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Aspen Without The Skis


Personal Business: Family Travel

Aspen without the Skis

Summer brings a bounty of low-cost family fun

Most people think of Aspen, Colo., as a winter playground for the rich and famous. Many are surprised to discover it's also a summer haven for family vacationers. In fact, "summer activities and visitor numbers rival those in winter," says Patti Hecht, spokeswoman for the Aspen Chamber Resort Assn. (970 925-1940). But you don't have to be a millionaire to enjoy yourself.

Many activities are free or inexpensive, and lodgings start at a reasonable $80 a night. And you couldn't ask for a more delightful climate. Daytime temperatures average in the mid-70s to low 80s. True, rainstorms do blow through many afternoons. But they leave as fast as they come.

I can attest to Aspen's allure. My family has been going there since I was a toddler, and now I bring my own children every summer (and winter) to visit their Grandpa Kenny, a year-round resident. Although five-month-old Cameron is about to make his first visit, two-year-old Lee is already an old Aspen hand.

The center of this old silver-mining town is now a brick-paved pedestrian mall of restaurants and shops. No day would be complete without a stop at the "dancing fountain" on Mill Street, near a large grassy field called Wagner Park, where jets of water shoot up unexpectedly at different intervals. Kids love to jump over the jets when they're dormant, trying (often unsuccessfully) to avoid getting soaked. They also like to watch geysers of water carry balloons high into the air.

If you can pull your children away from the fountain or the busy playground nearby, the mall also serves as a stage for jugglers, balloon artists, and musicians, many from the well-known Aspen Music Festival that runs every June through August (970 925-3254; www.aspen.com/amf). Celebrating its 50th year this summer, it features classical performances, both indoors and alfresco. Tickets range from free to $38.HIKING AND BIKING. Of course, Aspen is known for its mountains. To get your family to the top in a hurry, take a ride on the Silver Queen Gondola, a five-minute walk from the fountain. It gets you to the 11,212-foot summit of Aspen Mountain in just 18 minutes. If you favor a more leisurely approach, visit the Maroon Bells. Their three majestic peaks tower over a mirrorlike lake and make a popular destination for adults and children alike. The road to the Bells is closed to private cars during summer days, but you can get there from town by catching a bus that takes you on a 20-minute scenic ride to the Maroon Lake trailhead. Lakeside is a perfect place to eat a picnic lunch. Then you can head off on any of several trails. Lee's little legs couldn't possibly keep up with ours, so he rode on my husband Neil's back in a kiddie pack we rented.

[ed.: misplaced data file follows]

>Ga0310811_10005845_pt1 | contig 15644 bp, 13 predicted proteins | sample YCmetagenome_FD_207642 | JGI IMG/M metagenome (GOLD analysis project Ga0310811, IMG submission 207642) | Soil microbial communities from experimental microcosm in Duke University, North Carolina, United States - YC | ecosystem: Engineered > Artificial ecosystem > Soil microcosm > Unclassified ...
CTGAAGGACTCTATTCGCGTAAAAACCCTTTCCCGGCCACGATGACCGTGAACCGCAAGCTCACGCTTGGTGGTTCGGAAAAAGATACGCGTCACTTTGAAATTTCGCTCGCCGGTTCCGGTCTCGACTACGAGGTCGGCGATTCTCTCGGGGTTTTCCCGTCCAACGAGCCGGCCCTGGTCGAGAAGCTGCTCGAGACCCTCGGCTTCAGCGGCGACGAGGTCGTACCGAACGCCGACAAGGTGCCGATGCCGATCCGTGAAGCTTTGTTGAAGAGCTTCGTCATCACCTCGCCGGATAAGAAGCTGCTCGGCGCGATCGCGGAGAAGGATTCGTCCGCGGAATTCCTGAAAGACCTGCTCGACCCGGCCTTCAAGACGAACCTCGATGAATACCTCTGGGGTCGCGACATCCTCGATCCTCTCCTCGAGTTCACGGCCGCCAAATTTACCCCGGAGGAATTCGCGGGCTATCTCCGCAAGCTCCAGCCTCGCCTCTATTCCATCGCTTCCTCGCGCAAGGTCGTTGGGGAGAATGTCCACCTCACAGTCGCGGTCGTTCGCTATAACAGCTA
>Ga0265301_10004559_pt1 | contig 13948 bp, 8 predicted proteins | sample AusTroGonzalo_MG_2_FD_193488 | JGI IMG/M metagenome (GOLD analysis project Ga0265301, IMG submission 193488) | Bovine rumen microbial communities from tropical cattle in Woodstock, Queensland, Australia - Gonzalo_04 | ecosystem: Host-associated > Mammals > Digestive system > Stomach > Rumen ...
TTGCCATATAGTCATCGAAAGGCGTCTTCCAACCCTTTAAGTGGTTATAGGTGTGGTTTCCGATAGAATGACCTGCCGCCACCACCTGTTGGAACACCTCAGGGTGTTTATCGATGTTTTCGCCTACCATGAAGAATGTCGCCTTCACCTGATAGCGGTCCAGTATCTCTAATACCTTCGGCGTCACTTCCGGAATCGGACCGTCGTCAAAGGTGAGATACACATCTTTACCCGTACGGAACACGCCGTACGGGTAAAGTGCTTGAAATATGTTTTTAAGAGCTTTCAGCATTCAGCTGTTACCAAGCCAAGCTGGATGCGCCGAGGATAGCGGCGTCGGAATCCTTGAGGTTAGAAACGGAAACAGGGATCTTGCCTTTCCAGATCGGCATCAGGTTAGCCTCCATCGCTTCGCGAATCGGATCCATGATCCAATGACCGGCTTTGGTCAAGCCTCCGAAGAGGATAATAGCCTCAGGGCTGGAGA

Families with older children can enjoy more strenuous hikes that start in town. The two-mile Ute trail features a series of switchbacks to a scenic lookout, while the six-mile Hunter Creek trail follows the boulder-studded creek to an alpine meadow. Up Castle Creek Road, 10 miles from Aspen, is the more rigorous six-mile Cathedral Lake trail.

For bikers, trail-a-bikes and burleys (small bikes or buggies that attach to the back of your bike) make it possible to bring along a child of any age. Last summer, we packed Lee in a burley and left from the Aspen Post Office for a 10-mile roundtrip ride to Woody Creek via the Rio Grande Trail along the Roaring Fork River. An hour later, we were eating lunch on the patio of the Woody Creek Tavern.

Even when it rains, you can find things to do with the kids. The Aspen Center for Environmental Studies (970 925-5756) has a wildlife museum and nature talks for a small fee, and the Pitkin County Library (970 925-4025) offers free storytelling and musical performances.

The only problem we have when we visit Aspen is that we don't have time to do everything we want to do. The good news is that I always know we're coming back.By Toddi GutnerReturn to top


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